How to Knit the Purled Ladder Stitch
For an easy way to add texture, try the purled ladder stitch
If you’ve ever fallen asleep while knitting (as I have), you understand why sometimes you need a stitch pattern with a bit more bite than garter or stockinette.
On the other hand, if you ever knit while doing something else that requires your attention–for instance, while listening to an important lecture–you also understand the need for an easy-to-memorize pattern repeat.
These two reasons are why I love a little stitch pattern called the Purled Ladder Stitch!
Instructions for the Purled Ladder Stitch
This pattern is so simple! It’s nothing more difficult than straight knits and purls, but it brings loads of texture to the table (or rather, to the fabric).
Cast on any multiple of 4 + 2. For instance, 18 (4X4=16, +2=18), 22 (4X5=20, +2=22), or 26 (4X6=24, +2=26). If you’re knitting flat, you’ll probably want border stitches on either side.
Rows 1 and 2: Knit.
Row 3 (RS): P2, *k2, p2; rep from * to the end of the row.
Row 4: K2, *p2, k2; rep from * to the end of the row.
Rows 5 and 6: Knit.
Row 7: Repeat Row 4.
Row 8: Repeat Row 3.
Repeat these 8 rows until the work is as long as you want. (You can end the pattern repeat after Row 4, if you need to.)
… plus 4 others (ad-free, available for download and printing anytime, anywhere!) in this PDF pattern set!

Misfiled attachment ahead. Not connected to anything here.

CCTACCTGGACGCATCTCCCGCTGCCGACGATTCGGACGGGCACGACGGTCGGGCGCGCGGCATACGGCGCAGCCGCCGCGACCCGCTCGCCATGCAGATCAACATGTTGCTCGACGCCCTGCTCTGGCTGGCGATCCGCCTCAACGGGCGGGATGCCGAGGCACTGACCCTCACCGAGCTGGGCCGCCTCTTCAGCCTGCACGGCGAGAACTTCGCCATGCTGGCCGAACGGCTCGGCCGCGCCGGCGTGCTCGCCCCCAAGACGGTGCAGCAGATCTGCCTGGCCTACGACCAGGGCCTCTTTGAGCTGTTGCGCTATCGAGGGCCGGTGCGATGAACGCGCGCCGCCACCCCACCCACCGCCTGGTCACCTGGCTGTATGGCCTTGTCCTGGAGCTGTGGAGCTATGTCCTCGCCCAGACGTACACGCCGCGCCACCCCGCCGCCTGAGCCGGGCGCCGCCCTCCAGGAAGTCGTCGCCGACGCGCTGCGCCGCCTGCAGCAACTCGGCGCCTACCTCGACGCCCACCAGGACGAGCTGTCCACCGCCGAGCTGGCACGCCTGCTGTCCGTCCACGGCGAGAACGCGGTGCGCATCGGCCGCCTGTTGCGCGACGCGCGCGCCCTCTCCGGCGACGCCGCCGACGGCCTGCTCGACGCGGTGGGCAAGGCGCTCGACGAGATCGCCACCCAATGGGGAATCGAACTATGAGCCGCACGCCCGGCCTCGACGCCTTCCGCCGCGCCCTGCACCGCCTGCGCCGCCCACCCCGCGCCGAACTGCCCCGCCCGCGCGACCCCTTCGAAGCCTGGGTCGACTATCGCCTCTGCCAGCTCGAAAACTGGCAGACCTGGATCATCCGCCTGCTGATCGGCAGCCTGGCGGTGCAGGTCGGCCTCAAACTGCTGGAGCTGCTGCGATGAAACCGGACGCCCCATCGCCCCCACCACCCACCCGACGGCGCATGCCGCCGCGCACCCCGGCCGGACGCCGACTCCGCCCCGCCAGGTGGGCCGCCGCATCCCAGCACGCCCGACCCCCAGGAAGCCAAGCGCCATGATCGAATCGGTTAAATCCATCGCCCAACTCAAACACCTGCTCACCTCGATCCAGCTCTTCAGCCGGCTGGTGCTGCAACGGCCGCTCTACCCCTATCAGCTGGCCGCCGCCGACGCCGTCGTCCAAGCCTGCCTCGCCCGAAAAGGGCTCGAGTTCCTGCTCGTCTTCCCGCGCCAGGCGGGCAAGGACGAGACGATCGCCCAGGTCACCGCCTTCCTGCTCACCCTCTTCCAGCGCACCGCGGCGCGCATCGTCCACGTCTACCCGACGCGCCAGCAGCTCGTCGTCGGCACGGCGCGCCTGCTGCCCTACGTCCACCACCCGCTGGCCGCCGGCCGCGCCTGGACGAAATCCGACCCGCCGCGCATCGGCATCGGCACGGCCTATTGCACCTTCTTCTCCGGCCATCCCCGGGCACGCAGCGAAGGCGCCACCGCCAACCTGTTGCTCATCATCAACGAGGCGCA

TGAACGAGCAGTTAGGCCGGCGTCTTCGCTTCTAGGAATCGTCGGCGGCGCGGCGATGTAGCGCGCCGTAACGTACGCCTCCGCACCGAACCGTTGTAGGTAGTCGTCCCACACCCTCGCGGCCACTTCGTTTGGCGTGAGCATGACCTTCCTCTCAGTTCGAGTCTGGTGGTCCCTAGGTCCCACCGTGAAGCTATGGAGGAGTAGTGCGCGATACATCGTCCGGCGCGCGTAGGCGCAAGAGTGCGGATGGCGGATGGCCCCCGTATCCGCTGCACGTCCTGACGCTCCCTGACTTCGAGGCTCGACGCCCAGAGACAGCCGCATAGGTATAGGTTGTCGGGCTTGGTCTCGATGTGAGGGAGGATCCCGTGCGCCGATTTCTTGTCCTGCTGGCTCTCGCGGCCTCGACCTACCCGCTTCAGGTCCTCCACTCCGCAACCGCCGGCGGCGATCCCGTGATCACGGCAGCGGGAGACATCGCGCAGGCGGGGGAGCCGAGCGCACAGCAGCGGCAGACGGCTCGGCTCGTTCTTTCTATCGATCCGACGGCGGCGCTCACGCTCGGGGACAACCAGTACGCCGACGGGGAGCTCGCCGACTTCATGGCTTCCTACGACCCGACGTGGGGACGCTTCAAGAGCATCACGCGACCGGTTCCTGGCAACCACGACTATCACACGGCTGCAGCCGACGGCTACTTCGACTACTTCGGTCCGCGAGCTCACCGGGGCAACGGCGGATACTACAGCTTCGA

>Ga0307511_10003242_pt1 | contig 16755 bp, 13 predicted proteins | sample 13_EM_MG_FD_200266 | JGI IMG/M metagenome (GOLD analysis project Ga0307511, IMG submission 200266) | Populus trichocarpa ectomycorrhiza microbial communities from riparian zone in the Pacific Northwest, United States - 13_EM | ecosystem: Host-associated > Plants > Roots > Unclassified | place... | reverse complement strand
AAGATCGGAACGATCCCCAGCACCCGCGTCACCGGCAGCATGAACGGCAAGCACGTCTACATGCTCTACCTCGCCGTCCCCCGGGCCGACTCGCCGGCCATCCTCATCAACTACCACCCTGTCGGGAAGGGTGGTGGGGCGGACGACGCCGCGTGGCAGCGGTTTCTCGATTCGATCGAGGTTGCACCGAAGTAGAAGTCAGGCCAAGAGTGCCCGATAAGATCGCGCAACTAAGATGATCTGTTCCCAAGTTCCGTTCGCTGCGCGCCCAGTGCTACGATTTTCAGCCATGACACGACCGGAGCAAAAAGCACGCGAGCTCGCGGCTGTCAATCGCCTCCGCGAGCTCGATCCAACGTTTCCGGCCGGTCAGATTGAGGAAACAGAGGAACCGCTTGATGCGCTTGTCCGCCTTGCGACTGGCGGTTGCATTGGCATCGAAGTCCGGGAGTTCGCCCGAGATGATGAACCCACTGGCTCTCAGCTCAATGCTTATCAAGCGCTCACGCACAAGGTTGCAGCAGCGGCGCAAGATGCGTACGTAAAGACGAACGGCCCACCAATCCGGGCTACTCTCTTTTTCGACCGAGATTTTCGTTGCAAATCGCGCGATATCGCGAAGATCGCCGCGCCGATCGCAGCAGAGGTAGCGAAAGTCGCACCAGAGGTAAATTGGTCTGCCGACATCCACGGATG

Put it to Use
So now that you know how to do the purled ladder stitch, what can you do with it?
Here are some ideas for ways in which you can use this stitch:
- Baby blankets
- Lap blankets
- Rectangular shawls
- Washcloths or dishcloths
First, this stitch is great for making baby blankets and afghans. You simply cast on in multiples of 4 plus 2 extra however wide you want your finished project to be. Once you get into the rhythm of the stitch, you can work quickly and turn out many projects for gifts and charity using this simple stitch.
Other great projects would include socks, rectangular shawls or dishcloths. I especially like the idea of using this stitch for dishcloths because the added texture will provide more scrubbing power.
For socks, just take a basic sock pattern (I really like the tutorials in Kristin Belle’s sock classes and this Knit Picks Two at Once, Two at a Time, Magic Loop pattern) and add the stitch pattern to the leg and the top of the foot.
A Fantastic Sock Pattern Book with a Purled Ladder Stitch Pattern
Similarly, for a hat, you can add this stitch pattern to the body of a simple beanie pattern, aside from the brim and the crown. (This Basic Beginner Hats for the Family would be perfect for this.)
Try this stitch if you’re new to knitting and are looking for a new, non-garter stitch pattern. Or knit this stitch if you’re an experienced knitter needing a repetitive pattern to give your brain a break. Either way, you’ll love it!